Measures announced May 10 by the federal government mark a positive and necessary step to support the survival and recovery of southern resident killer whales, and are the result of significant work done by First Nations, stakeholders and communities.
Ensuring full implementation and proper enforcement is the next crucial step. Ultimately, for these measures to succeed, everyone has to stand up for the orcas.
The new measures add to actions taken last year, providing a solid foundation for a successful long-term recovery plan. The most significant measures introduced this year are fishing restrictions on chinook salmon and increased vessel distance from the orcas. Along with the fishing restrictions, announced separately in mid-April, the new measures are key to the orcas’ recovery.
Some key foraging areas where the orcas do most of their hunting for chinook, however, are receiving less protection than last year, which is not supported by available science. Although problematic, this is an area of protection stakeholders and scientists can continue to refine and improve.
Southern resident orcas depend on chinook salmon as their primary food source. Every surviving chinook salmon counts as a chance to feed the endangered orcas or to grow depleted chinook salmon populations.
Decades of science and observation show that southern resident orcas live in the Salish Sea because of the chinook salmon. These measures will help the orca get the food they need to survive.
Chinook salmon are in trouble, and efforts to protect returning adults and increase the number of wild chinook that can spawn provide the best possible investment for future returns. It is our greatest chance at maintaining viable economies on the coast, where sport fishing and tourism play a significant role.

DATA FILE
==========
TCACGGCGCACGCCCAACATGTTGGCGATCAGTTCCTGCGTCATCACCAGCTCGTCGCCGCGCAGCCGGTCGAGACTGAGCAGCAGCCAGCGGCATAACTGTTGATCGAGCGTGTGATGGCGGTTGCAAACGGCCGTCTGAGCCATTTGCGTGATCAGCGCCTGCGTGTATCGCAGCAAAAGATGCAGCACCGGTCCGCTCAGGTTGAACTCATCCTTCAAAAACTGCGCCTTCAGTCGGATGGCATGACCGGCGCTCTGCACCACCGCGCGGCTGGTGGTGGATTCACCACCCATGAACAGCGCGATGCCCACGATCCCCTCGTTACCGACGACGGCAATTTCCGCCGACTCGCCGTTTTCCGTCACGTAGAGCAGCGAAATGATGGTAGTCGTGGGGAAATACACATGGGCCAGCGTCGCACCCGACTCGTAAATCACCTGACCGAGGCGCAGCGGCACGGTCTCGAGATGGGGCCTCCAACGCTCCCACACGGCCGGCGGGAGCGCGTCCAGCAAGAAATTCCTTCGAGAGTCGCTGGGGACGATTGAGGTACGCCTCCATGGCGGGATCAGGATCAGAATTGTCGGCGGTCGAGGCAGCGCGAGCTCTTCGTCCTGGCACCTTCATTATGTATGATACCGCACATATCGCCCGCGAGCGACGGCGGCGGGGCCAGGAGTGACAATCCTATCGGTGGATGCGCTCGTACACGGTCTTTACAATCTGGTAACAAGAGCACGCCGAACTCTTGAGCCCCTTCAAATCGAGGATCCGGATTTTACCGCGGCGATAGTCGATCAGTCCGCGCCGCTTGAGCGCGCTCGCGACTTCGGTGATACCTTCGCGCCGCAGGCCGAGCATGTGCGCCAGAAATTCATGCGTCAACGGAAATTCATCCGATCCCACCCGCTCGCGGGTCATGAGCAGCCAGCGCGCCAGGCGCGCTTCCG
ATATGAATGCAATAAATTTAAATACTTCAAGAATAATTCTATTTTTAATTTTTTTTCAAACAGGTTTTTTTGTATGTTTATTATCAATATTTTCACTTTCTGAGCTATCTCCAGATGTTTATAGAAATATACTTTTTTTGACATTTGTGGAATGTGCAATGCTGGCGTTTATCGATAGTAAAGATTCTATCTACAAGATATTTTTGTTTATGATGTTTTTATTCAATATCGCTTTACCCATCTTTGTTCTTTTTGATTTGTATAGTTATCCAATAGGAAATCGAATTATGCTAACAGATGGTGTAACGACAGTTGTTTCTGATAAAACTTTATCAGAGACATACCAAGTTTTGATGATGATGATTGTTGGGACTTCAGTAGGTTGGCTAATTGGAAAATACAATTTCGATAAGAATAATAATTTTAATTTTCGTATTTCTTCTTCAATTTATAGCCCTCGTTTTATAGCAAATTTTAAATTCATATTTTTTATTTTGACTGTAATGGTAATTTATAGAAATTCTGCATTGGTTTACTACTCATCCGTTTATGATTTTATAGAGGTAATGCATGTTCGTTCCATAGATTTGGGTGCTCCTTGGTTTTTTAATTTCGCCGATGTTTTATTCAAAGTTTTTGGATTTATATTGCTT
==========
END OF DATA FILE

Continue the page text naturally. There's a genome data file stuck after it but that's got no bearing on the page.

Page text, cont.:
These restrictions are a difficult choice, but are necessary for the future of coastal communities, which rely on ocean resources. Prioritizing salmon recovery and protection of the orca population will help ensure the richness of the Salish Sea ecosystem and the prosperity of communities for generations to come. Preservation of biodiversity shapes habitats and supports the continuous replenishment of fish, wildlife and thriving coastal communities.
Another key issue is vessel noise, which drowns out echolocation signals the orcas use to catch their prey. But noise is only part of the problem. The number and proximity of vessels also matters. In addition to high marine traffic in the Salish Sea, the orcas are followed like celebrities.
An average of 20 boats are tracking them at any given moment. With a lot of vessels around, orcas are forced to switch from feeding to keeping track of their pods and avoiding the vessels.
Conservation groups, including the David Suzuki Foundation, have long called for marine traffic and salmon-fishing restrictions around southern residents.
The new increase in the minimum distance brings the gap between small vessels and orcas from 200 metres to at least 400 metres. This helps ensure the orcas have the space and quiet they need to find and catch increasingly scarce chinook salmon.
Commitments to action over a longer term are necessary to help these majestic animals. For these measures to succeed, groups connected to water and others along the coast must recognize the urgency around efforts to protect the whales.
This is the crucial time for people to come together to help southern resident orcas survive. The challenge is to ensure that stakeholders along the coast support the measures and that they are promptly implemented and strongly enforced.
Jay Ritchlin is the director-general for Western Canada of the David Suzuki Foundation.